A young French woman returns to the vast silence of West Africa to contemplate her childhood days in a colonial outpost in Cameroon. Her strongest memories are of the family's houseboy, ... See full summary »
A young French woman returns to the vast silence of West Africa to contemplate her childhood days in a colonial outpost in Cameroon. Her strongest memories are of the family's houseboy, Protee - a man of great nobility, intelligence and beauty - and the intricate nature of relationships in a racist society. Written by
Dawn M. Barclift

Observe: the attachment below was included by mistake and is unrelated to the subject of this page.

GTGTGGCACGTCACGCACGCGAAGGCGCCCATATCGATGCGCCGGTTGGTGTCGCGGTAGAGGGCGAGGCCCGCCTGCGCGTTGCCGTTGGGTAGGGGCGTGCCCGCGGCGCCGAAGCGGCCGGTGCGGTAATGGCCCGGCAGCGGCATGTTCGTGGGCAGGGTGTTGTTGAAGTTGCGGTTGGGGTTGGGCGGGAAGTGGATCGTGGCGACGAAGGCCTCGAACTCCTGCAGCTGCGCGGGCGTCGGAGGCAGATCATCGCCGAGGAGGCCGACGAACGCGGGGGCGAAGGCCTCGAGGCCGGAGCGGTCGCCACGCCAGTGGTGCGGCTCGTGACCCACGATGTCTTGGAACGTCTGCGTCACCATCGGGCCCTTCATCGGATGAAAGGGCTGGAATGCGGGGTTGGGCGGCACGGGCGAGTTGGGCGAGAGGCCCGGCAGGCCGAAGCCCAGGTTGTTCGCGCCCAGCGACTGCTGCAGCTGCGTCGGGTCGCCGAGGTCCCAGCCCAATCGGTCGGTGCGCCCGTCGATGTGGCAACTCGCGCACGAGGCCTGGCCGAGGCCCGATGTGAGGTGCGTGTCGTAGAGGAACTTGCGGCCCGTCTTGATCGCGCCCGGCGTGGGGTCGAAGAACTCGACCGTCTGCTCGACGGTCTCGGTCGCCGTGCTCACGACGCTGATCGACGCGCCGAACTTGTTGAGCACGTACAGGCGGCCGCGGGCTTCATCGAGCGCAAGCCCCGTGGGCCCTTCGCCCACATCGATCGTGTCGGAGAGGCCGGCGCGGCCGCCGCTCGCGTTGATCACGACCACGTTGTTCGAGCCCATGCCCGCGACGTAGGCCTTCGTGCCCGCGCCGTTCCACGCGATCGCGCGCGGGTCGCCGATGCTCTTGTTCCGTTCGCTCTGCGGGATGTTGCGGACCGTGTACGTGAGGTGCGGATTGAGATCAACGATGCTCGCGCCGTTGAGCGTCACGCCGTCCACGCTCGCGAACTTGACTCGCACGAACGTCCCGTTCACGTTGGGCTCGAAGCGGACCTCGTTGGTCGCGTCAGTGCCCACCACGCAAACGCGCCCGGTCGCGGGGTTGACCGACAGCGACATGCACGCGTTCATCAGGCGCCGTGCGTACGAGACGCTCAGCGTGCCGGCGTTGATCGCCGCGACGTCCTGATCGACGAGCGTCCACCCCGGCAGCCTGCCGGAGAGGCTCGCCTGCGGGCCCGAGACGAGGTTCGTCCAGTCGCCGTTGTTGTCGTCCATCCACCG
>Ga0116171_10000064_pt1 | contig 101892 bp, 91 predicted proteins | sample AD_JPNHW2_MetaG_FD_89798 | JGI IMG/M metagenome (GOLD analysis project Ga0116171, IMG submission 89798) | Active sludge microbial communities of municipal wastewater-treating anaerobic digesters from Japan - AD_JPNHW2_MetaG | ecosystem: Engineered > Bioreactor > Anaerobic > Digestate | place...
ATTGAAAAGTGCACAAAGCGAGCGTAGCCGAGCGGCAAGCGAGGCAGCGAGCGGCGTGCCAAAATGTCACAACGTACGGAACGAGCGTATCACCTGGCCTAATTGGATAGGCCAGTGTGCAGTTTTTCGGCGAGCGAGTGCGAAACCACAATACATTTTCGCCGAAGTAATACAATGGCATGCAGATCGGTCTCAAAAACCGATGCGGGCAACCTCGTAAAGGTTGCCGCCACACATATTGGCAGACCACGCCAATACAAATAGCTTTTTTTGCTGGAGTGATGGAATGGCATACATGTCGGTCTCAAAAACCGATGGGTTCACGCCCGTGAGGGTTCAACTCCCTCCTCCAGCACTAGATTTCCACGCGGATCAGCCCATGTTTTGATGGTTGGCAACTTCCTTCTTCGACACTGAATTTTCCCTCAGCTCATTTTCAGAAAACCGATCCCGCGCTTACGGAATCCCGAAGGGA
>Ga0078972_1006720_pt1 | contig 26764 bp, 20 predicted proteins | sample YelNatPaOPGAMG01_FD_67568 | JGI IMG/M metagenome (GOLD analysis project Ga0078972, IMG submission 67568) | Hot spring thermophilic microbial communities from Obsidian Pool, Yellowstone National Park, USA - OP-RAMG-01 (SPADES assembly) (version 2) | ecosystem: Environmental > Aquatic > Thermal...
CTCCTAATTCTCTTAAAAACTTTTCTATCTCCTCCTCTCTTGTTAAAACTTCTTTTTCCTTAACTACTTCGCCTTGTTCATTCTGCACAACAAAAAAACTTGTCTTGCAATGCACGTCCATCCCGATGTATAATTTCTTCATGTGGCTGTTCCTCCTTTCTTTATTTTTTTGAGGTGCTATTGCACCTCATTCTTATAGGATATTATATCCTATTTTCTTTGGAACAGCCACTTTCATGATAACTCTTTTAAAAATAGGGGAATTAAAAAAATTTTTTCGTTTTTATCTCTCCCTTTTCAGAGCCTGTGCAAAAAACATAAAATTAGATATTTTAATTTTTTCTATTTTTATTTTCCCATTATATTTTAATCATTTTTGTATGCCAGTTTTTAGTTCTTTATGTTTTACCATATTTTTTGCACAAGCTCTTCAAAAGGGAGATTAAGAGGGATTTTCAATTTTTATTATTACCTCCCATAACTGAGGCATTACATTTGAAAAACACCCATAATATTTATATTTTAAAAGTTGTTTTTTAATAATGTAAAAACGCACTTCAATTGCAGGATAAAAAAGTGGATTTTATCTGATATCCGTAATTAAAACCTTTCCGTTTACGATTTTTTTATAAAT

Claire Denis's Chocolat is a beautiful but frustrating film. The film presents a very interesting look at the household of a European colonial family living in Cameroon, giving the viewer an informative perspective on the lives of many characters and their interaction. However, the development of these characters is often maddeningly insufficient. For example, a central theme in the story is young France's inability to form strong relationships with others. Although this portrayal is executed flawlessly, notably in the way that Denis frames the story with scenes from France's return to her childhood home, the girl's lack of intimacy with the film's other characters makes it difficult for a viewer to invest much interest in her development (or lack thereof) as a protagonist. The general stagnation of the film's character development makes it difficult to become engaged in the loosely organized plot. The film raises a great deal of tension between characters, particularly between Aimee and the men in her life, but never fully addresses this social friction, leaving the viewer unsatisfied. The final few scenes are powerful but depressing. Denis's work is certainly interesting from an intellectual and historical standpoint, but if you are looking for a film with adventure or drama, Chocolat is definitely not the best choice.
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